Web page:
Breeding ground for pests: In some cases a damp basement can prove to be a breeding ground for pests including mice, rats and insects. It has been proven that when there is water damage it tends to lead to higher allergens in the home from pests.
Dust mites: Dust mites thrive in an environment with humidity levels above 60 per cent. If you are allergic to dust mites or have asthma you will have to aim to keep your home below 50 per cent humidity. This will help inhibit dust mite growth. An air conditioner or even a dehumidifier can sometimes help. However, in a moist basement sometimes dehumidifiers could make matters worse.
Mould: There are many species of mould that could make your family ill. Mould is another thing that thrives in moist environments. Water damage, condensation and a continuously wet and moist environment will usually lead to mould growth as well as mildew. Mould could cause any number of issues from rashes and respiratory issues to headaches and even memory loss.
As you can see moisture in your basement could lead to many serious issues if not addressed.


Rainstorms during the spring and summer are a fact of life, and with them can come the threat of a flooded basement.
Your home is made up of many drainage components that work together to direct water where it is supposed to go – onto city streets and back lanes. Keeping water away from the foundation walls of your house is the most important action you can take to minimize your flood risk. Any of a number of improvements can help, but remember that it’s the whole system working together that gives you the best chance of avoiding a wet basement.
Before a Storm
1. Start on your roof. Eavestroughs (also called rain gutters) should be regularly cleaned and checked for leaks, poor connections or sagging. It’s important water from your roof flows easily and quickly to the downspouts. Anything that prevents this from happening should be repaired or replaced.
2. Downspouts should be checked regularly to make sure there are no leaves or other debris blocking the water’s path. Check also for leaks and poor connections where the downspout is attached to the eavestrough.
3. Downspout extensions take the water away from the house and the foundation walls. Extensions should be at least 6 feet (1. 8 metres) away from the house. If an extension is not possible, place a concrete splash pad at a sloped angle underneath the downspout. In all cases, directed the water to a street or back lane and not into a neighbour’s yard. In older neighbourhoods, some roof downspouts are connected directly to pipes underground. Seek the advice of a plumber or drainage expert before disconnecting.
4. Good eavestroughs, downspouts and extensions won’t help much if lot grading is poor. Walk around your home and measure the grade from the wall. This includes under steps and decks. The soil, lawn or other hard surface should slope downward at a continuous grade for a minimum of five feet. The soil at the wall should be at least 4-6 inches higher than the ground five feet away. This positive grade should be checked regularly as ground settles over time.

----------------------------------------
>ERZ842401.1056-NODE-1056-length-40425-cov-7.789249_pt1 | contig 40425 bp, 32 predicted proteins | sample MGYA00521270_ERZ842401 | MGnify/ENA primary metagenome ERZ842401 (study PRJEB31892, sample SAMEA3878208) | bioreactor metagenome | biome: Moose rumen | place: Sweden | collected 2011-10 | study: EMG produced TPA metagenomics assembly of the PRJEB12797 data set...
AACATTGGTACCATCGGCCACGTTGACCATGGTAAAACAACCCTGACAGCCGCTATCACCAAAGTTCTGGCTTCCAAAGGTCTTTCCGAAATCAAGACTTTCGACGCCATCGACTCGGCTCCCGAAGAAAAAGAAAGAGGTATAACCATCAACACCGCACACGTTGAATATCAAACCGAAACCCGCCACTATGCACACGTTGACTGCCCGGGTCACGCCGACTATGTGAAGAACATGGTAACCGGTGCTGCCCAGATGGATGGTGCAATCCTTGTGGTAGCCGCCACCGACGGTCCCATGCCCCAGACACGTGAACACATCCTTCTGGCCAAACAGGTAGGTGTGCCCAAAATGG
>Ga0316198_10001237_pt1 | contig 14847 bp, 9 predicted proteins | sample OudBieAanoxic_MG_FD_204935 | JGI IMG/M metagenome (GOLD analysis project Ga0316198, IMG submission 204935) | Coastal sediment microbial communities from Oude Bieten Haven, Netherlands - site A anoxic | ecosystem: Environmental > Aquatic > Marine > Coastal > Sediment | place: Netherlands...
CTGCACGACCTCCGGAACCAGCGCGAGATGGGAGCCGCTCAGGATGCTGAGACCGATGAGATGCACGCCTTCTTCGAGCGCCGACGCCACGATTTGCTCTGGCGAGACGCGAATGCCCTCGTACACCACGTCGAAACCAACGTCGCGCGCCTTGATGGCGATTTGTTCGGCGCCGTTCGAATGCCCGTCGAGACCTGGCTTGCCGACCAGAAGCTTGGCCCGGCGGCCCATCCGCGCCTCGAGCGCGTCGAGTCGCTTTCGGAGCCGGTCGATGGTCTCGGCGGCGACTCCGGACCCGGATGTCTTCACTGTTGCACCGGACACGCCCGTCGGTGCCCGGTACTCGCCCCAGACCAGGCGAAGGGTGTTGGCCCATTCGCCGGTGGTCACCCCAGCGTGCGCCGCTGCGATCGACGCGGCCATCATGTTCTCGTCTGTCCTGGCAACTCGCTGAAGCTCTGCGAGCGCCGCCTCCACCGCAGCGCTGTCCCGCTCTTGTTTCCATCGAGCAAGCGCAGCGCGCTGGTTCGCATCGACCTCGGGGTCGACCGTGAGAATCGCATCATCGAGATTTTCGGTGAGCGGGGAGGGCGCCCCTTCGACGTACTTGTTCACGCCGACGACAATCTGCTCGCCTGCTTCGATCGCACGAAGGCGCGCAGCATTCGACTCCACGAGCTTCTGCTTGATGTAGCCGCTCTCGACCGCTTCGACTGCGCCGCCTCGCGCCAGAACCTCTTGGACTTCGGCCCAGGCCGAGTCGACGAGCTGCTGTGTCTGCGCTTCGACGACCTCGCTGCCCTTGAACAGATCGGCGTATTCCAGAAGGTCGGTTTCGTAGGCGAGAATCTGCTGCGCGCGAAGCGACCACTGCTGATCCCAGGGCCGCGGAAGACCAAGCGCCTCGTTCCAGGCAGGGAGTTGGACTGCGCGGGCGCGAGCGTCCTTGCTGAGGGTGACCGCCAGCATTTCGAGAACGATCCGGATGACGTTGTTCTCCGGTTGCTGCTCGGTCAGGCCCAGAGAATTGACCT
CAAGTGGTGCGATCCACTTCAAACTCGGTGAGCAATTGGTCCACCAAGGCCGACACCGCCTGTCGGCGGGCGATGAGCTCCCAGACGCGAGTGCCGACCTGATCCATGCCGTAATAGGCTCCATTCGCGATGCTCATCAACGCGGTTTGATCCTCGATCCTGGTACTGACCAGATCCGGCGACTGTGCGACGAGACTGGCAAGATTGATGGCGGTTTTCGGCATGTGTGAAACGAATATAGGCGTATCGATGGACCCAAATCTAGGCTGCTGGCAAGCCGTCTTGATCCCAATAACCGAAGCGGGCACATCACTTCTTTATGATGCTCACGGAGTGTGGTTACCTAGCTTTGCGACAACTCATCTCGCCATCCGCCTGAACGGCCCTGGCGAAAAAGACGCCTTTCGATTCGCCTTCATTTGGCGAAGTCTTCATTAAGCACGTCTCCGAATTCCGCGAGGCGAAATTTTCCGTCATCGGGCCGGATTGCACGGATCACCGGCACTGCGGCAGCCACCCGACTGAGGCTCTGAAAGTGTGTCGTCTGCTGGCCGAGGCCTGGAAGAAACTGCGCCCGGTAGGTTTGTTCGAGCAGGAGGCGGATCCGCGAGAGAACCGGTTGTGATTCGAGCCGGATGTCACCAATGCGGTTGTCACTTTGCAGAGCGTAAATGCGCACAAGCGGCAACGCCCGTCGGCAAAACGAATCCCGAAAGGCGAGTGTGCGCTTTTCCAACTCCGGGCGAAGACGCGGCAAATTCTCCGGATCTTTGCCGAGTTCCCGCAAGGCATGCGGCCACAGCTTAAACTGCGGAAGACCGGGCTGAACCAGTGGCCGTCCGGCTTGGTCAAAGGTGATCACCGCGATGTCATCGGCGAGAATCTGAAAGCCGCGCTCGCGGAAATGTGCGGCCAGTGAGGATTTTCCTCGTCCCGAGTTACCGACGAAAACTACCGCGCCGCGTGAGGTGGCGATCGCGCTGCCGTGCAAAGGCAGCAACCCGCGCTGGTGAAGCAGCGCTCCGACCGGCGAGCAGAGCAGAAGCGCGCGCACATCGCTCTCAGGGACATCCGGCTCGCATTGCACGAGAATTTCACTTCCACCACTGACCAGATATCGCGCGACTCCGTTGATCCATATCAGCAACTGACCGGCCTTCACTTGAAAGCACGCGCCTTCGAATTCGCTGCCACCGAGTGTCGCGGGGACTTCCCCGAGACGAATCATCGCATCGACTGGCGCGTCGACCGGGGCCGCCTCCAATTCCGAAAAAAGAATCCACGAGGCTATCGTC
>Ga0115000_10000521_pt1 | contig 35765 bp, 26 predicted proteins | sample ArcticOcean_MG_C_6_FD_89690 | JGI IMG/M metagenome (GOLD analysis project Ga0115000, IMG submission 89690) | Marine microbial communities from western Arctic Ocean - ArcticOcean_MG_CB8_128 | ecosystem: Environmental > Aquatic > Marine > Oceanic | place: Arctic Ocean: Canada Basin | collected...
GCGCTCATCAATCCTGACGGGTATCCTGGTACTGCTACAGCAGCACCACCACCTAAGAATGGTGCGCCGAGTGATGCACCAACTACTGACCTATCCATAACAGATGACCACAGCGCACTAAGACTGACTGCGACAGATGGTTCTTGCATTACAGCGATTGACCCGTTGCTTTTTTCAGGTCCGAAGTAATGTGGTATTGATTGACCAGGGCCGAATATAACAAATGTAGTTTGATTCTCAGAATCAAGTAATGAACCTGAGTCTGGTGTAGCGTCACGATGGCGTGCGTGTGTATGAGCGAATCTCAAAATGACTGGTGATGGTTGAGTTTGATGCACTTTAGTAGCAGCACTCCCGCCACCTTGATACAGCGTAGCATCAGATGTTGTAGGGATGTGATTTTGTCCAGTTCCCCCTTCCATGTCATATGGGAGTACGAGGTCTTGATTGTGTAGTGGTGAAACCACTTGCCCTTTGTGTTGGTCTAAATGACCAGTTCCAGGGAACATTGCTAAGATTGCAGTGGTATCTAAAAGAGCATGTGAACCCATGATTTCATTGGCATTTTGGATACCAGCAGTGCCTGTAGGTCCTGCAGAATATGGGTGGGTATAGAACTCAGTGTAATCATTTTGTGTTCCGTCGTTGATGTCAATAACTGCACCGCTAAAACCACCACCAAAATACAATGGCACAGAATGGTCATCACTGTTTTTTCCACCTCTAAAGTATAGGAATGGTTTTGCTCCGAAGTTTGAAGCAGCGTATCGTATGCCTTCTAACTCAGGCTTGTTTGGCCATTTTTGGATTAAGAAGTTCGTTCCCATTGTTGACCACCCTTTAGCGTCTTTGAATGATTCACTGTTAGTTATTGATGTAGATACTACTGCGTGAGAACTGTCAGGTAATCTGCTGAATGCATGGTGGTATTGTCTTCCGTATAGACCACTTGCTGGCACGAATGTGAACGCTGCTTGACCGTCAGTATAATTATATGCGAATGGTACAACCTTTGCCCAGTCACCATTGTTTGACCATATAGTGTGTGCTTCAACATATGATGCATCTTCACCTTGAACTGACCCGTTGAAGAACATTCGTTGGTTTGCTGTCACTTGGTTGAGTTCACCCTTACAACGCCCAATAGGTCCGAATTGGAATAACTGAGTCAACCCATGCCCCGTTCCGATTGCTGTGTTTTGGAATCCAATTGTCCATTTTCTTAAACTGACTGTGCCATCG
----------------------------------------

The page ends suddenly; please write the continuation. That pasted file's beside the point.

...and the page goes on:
5. Window wells are an excellent way of adjusting the grade around basement windows that are low to the ground. Window wells have the added bonus of preventing dirt from rotting window sills. Once the window well is installed, backfill the outside of the well with dirt so the positive grade is the same as the rest of the house.
6. Concrete cracks on your driveway, sidewalk or patio can let surface water seep back to your foundation walls. These cracks or spaces should be sealed and waterproofed with silicone. As silicone wears down over time, this should be done every 3-5 years.
7. Look for any basement foundation cracks inside your house. If your basement is finished, check to see if there are any wet or damp areas along the walls or on the edges of the flooring after it rains. If there is, you may need to remove part of the wall or flooring to confirm the water source. Have any cracks you find sealed and waterproofed. that you find.
8. If you have a backwater valve on your sewer line it will help prevent sewer backup into your basement. Check it at least once a year to make sure the flap is free of debris and is moving freely. Lubricate the hinges of the valve if necessary. If you don’t have a valve in your home, consider having one installed.
9. Many homes have a sump pump that takes excess groundwater from the bottom of the foundation to the surface. A sump pump should be checked regularly to see if it is working properly. This includes cleaning the intake screen and checking for leaks. You can test a sump pump by taking off the floor cover and pouring water into the sump well. The pump that is working properly should automatically begin running.
10. The sump pump pipe runs to the surface outside the house. Like downspouts, water from this pipe should be channeled away from the house to a city street or back lane and not into your neighbor’s yard.
During A Storm. . .
1. Avoid using water. During a rainstorm, the pressure on your home and the municipal drainage system increases dramatically, sometimes pushing it to capacity. Washing clothes, taking a shower, running the dishwater and even flushing the toilet adds water to the system that may have nowhere to go but up your floor drain and into your basement. This is particularly true if you have a backwater valve as the valve is designed to close during extreme conditions and keep water from the outside getting in. When this happens, water from the inside also can’t get out.